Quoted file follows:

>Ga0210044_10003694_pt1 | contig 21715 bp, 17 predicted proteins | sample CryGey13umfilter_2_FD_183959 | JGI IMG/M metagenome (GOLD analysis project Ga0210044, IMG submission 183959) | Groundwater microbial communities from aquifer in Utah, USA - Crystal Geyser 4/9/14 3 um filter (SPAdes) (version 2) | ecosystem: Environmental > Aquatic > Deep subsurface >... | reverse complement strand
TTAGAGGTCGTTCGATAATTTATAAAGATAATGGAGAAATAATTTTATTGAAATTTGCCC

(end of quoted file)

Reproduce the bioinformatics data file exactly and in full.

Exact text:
>Ga0210044_10003694_pt1 | contig 21715 bp, 17 predicted proteins | sample CryGey13umfilter_2_FD_183959 | JGI IMG/M metagenome (GOLD analysis project Ga0210044, IMG submission 183959) | Groundwater microbial communities from aquifer in Utah, USA - Crystal Geyser 4/9/14 3 um filter (SPAdes) (version 2) | ecosystem: Environmental > Aquatic > Deep subsurface >... | reverse complement strand
TTAGAGGTCGTTCGATAATTTATAAAGATAATGGAGAAATAATTTTATTGAAATTTGCCC